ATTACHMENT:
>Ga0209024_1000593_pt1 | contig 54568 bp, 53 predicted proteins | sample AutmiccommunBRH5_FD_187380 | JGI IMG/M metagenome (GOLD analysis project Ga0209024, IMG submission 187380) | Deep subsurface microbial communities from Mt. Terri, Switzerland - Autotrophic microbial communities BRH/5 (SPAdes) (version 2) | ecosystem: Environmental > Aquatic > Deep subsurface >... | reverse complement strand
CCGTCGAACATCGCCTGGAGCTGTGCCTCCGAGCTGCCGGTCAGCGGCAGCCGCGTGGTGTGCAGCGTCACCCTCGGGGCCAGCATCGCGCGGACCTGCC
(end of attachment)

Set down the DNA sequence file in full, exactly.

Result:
>Ga0209024_1000593_pt1 | contig 54568 bp, 53 predicted proteins | sample AutmiccommunBRH5_FD_187380 | JGI IMG/M metagenome (GOLD analysis project Ga0209024, IMG submission 187380) | Deep subsurface microbial communities from Mt. Terri, Switzerland - Autotrophic microbial communities BRH/5 (SPAdes) (version 2) | ecosystem: Environmental > Aquatic > Deep subsurface >... | reverse complement strand
CCGTCGAACATCGCCTGGAGCTGTGCCTCCGAGCTGCCGGTCAGCGGCAGCCGCGTGGTGTGCAGCGTCACCCTCGGGGCCAGCATCGCGCGGACCTGCC